Azerbaijan’s military action in Armenia has gravely damaged chances of a settlement. EU-mediated negotiations, the only viable peace talks, need greater international support.
NPR's A Martinez talks to Paul Stronski of the Carnegie Endowment for International Peace, about how Russia's war with Ukraine is reshaping the Armenia-Azerbaijan conflict.
Peace talks involving Armenia and Azerbaijan appear to be proceeding favorably with the mediation of the European Union. In spite of this breakthrough, questions remain regarding the role of Russia and the OSCE Minsk Group, as well as for the Armenians of Nagorny Karabakh.
Russia's setbacks in Ukraine have limited its capacity to project power in its neighborhood. With the EU as the main mediator between Armenia and Azerbaijan, the two sides should use this chance to seek an elusive peace.
With Russia unable to act as key mediator, the countries are looking elsewhere for help.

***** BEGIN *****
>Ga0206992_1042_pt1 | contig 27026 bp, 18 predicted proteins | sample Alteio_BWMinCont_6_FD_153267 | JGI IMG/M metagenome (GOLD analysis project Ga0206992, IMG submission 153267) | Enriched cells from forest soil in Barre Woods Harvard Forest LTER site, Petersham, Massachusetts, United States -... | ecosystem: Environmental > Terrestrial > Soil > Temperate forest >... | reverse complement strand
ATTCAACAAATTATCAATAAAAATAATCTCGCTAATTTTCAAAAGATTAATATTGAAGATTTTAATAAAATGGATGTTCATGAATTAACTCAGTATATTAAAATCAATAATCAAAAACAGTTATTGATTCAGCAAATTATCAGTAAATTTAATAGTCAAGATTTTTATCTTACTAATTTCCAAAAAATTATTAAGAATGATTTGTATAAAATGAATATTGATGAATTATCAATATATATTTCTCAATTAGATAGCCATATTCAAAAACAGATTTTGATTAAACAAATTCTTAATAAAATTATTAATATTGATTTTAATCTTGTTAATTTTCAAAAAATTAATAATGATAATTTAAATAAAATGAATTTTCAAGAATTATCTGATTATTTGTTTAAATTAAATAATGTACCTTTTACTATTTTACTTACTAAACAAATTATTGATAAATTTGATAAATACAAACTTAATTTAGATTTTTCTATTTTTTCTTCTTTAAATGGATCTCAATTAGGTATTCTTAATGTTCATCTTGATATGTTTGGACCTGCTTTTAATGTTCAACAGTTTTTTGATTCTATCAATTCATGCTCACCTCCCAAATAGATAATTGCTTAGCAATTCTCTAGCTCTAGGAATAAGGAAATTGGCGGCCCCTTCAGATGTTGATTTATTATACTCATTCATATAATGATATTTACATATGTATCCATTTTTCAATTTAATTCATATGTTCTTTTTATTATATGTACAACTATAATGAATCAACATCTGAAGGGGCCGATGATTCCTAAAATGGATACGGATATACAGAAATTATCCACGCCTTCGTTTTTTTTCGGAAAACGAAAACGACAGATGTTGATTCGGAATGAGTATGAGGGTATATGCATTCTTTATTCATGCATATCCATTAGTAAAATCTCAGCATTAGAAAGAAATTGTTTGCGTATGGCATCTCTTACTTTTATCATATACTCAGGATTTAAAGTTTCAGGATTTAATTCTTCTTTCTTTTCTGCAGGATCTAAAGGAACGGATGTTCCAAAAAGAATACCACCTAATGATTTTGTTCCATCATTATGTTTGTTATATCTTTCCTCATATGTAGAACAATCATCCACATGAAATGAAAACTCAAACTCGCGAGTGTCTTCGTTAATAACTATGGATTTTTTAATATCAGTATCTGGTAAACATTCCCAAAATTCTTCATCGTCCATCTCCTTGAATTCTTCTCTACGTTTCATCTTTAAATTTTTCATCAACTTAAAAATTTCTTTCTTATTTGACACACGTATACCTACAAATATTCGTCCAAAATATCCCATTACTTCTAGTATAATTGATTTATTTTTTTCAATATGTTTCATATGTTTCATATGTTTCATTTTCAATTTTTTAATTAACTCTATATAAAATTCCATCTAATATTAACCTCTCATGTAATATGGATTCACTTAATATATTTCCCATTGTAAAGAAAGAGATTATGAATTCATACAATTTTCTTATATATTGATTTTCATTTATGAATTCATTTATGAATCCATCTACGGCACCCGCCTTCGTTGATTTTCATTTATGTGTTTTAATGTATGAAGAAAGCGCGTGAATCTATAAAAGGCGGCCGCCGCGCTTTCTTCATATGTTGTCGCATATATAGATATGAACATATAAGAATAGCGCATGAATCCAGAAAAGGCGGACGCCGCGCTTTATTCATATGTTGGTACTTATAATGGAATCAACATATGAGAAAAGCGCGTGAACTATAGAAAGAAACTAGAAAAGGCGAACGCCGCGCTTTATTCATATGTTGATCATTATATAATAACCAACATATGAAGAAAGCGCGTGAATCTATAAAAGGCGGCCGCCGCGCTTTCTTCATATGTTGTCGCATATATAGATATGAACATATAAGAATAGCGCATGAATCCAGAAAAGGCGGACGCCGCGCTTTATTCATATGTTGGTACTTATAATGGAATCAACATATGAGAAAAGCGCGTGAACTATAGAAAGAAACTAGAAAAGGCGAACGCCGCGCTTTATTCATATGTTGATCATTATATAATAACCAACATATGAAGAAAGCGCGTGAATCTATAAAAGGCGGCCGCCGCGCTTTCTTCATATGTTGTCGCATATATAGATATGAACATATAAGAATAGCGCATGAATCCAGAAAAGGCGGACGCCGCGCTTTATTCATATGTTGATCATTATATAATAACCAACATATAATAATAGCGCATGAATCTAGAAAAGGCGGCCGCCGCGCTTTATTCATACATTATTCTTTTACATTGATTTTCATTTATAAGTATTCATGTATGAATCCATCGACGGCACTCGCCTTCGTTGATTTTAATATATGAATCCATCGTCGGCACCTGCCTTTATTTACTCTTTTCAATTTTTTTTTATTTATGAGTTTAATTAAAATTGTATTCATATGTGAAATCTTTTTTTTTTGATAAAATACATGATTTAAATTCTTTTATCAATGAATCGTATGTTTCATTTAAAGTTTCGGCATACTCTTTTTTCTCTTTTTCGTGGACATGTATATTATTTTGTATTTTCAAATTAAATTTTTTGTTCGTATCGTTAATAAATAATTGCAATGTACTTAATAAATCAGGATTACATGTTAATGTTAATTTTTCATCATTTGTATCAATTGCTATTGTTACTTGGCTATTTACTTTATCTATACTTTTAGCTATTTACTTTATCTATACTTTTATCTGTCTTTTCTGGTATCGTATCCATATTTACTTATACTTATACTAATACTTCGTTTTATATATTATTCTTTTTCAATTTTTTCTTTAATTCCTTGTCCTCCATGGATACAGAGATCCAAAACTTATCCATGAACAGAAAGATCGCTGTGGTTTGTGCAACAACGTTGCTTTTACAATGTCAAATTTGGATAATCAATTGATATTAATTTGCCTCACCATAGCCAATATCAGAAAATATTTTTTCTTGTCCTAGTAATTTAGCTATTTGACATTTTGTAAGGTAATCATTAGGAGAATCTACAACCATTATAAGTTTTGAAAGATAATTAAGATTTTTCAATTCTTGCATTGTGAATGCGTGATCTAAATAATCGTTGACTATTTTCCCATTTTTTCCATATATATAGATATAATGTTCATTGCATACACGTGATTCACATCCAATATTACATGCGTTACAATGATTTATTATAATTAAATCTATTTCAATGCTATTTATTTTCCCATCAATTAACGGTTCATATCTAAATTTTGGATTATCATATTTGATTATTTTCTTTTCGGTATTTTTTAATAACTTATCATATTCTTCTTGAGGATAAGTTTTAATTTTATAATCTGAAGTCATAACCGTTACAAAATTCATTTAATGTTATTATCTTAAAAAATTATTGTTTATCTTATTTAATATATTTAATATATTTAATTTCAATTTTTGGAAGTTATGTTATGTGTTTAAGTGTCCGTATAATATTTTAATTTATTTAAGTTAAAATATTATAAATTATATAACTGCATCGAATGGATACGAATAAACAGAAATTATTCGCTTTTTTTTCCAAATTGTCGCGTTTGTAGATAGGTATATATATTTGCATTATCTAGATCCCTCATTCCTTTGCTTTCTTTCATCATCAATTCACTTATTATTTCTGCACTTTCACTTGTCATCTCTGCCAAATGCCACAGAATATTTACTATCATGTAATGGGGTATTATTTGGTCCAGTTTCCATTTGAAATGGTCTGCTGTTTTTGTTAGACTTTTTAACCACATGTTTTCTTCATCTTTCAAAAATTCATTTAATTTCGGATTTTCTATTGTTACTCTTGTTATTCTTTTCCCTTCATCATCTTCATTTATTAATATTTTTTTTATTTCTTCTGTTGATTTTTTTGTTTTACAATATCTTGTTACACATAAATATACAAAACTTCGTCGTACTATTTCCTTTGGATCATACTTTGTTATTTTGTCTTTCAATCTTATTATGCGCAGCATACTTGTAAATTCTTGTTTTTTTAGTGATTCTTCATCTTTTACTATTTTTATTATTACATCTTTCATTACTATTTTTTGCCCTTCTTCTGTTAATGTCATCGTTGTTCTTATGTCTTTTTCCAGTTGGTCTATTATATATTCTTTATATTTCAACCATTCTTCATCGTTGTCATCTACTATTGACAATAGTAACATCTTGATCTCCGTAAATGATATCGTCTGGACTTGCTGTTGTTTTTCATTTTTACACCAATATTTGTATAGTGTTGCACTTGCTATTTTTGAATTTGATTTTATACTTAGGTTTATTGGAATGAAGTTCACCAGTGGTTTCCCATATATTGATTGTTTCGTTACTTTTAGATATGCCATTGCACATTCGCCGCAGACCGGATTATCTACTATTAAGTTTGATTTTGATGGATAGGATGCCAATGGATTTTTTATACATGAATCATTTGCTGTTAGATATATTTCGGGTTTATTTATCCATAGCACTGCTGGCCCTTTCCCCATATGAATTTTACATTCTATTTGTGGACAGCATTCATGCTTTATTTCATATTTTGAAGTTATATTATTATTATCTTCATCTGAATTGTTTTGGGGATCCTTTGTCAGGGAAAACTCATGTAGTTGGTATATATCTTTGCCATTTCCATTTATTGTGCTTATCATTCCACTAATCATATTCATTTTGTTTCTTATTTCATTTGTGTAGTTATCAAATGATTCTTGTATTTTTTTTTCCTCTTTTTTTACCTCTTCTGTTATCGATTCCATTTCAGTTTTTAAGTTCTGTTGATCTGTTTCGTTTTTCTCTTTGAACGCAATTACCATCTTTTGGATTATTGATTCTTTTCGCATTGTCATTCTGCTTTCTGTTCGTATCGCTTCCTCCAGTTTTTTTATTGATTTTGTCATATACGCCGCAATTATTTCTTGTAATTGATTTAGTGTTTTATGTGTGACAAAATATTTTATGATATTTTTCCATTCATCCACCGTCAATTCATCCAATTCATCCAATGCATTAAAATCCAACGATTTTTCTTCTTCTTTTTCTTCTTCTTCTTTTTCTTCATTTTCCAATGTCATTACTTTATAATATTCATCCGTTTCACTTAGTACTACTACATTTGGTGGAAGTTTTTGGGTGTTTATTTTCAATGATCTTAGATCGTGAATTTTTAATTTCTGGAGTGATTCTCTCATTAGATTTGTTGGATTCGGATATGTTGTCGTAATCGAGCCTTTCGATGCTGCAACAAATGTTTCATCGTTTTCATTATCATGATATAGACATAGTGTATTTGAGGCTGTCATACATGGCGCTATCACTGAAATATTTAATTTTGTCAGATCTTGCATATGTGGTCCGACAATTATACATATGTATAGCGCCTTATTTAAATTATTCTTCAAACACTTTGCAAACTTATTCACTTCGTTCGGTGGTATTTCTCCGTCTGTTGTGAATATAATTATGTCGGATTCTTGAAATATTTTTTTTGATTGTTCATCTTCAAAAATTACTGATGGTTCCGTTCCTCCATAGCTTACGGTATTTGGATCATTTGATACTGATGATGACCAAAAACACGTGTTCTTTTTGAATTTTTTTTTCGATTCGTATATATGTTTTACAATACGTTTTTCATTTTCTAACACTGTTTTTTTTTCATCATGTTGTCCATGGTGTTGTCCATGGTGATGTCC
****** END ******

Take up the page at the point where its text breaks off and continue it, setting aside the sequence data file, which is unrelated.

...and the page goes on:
So far during Russia’s invasion of Ukraine, Turkey has positioned itself in a manner mostly convergent with its Western Allies. However, Ankara’s exposure to Russia on multiple fronts present it with difficult choices. Join Carnegie for a conversation on the implications of Russia's war in Ukraine.
To mark the first anniversary of the Second Karabakh War, a group of experts from the Centre for Analysis of Strategies and Technologies published the book Storm Over the Caucasus. Dmitri Trenin, director of the Carnegie Moscow Center, wrote the book’s afterword.
In the aftermath of the 2020 Armenia-Azerbaijan war, the South Caucasus is experiencing a major reset in trade links and economic cooperation. New railway and highway construction projects could bring new life—but who stands to win or lose?
The traditional geopolitical boundaries that have defined the South Caucasus in the post-Cold War era are shifting as the region becomes increasingly connected to the eastern Mediterranean and wider Middle East.